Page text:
Though many might get a laugh out of these kinds of tweets while they’re looking for a reason to procrastinate on that long-term English assignment — yes I fall victim to this — the reason behind this laugh is a bi-product of joking about suicide, death and other serious topics — all which have been completely normalized by today’s society.

One would think it impossible to make a joke about unsettling events like the Orlando shooting in 2016 or put a spin on #PrayforParis following the 2015 attacks, but don’t worry, Twitter somehow has you covered!

Considering some meme accounts on the Internet, why was I even surprised people could make light of terrorism? For God’s sake, there’s a private meme site straight up called “I want to die” that originated in 2016 and is viewed and posted on by top “memers” including @wearellmemes and @GothShakira.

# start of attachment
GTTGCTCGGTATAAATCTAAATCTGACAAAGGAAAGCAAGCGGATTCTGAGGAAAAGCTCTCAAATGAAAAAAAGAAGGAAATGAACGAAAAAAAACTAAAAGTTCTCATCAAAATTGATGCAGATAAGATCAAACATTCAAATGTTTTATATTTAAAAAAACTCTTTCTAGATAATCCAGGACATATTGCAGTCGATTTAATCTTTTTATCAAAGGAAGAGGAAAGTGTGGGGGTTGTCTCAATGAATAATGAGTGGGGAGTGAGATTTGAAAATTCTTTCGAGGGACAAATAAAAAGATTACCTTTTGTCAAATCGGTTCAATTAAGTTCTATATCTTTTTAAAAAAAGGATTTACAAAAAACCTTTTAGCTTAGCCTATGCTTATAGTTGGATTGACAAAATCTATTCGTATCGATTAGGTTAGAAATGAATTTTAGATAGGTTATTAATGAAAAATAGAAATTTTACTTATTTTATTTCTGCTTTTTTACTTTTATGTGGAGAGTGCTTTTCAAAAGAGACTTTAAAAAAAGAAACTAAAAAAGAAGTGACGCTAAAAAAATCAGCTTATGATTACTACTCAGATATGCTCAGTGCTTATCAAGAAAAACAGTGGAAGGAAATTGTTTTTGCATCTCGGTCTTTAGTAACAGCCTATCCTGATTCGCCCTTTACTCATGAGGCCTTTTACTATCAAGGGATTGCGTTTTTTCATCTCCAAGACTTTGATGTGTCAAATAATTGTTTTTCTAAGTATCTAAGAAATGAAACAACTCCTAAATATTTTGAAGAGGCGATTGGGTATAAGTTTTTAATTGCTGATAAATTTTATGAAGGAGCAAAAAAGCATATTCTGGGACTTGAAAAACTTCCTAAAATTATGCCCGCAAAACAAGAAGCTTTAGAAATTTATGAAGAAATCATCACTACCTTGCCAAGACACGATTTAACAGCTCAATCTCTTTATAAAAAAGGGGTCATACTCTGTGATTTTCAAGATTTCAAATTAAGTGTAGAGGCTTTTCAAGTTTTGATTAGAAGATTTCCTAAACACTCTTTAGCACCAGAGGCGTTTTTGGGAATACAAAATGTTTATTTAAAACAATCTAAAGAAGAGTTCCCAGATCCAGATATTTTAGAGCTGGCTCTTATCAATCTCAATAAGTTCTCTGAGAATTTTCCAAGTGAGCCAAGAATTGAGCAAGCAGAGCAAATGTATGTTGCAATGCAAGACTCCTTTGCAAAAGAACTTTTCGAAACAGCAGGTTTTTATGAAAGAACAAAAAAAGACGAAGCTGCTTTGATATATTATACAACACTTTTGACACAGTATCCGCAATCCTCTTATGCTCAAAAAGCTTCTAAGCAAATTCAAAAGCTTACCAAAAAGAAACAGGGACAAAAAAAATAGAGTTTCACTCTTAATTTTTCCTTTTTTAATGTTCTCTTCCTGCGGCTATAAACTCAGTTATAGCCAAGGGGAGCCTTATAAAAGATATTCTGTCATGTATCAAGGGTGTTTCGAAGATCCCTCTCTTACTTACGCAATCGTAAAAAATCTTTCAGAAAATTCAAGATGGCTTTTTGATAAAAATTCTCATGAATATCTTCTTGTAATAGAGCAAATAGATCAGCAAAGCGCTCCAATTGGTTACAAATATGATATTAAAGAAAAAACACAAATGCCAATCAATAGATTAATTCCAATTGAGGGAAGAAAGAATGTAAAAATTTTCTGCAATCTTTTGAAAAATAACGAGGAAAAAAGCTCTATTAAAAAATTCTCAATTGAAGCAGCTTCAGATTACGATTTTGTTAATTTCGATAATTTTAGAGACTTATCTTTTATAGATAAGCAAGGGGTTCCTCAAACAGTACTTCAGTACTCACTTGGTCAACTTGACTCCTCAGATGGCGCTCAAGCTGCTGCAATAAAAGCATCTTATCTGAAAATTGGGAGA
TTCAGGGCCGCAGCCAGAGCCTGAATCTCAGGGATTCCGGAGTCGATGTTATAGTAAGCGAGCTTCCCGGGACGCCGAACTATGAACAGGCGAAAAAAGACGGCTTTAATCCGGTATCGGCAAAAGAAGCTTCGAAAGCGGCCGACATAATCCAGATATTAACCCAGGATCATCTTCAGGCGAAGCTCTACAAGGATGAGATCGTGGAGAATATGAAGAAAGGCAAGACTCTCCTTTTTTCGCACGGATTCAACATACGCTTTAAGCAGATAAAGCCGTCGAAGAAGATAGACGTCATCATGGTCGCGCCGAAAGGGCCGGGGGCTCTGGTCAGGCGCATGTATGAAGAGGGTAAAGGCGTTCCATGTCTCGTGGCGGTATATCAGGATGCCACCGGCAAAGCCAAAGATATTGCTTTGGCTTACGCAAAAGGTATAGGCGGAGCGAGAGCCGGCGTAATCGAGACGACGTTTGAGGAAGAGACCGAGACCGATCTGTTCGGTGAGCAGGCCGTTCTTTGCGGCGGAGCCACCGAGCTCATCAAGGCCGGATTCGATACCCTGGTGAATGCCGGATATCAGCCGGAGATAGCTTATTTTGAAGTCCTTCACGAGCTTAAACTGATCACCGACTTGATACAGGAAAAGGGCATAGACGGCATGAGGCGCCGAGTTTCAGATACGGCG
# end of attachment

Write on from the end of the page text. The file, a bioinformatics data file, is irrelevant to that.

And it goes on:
I can’t even remember the last time I scrolled through Twitter and didn’t see a meme about death. Just yesterday, I saw a meme comparing a study about how high volumes of music can lead to death and a picture of someone blasting music as loud as possible.

Yes, I laugh. Yes, I “relate.” But do I really relate?

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According to my Twitter likes, I do. But my real mental state doesn’t quite match up with my personal Twitter profile.

Society has started to lose their appeal to the sensitive side of things. Empathy has practically disappeared on social media, leading to less empathy off the screen. It’s now solely about who can take a statistic about school shootings and try to make middle schoolers laugh at it.

The way meme culture affects the way one views a social problem, in my experience, is like how a third grader chooses his political views. They solely base it off of the conversation they grow up hearing at home between their parents — that’s all they know.

Even from the origin of quality memes, around 2011, articles popped up all over the internet warning that using memes as a platform for glorifying social problems would have detrimental effects on people’s’ psychological makeup.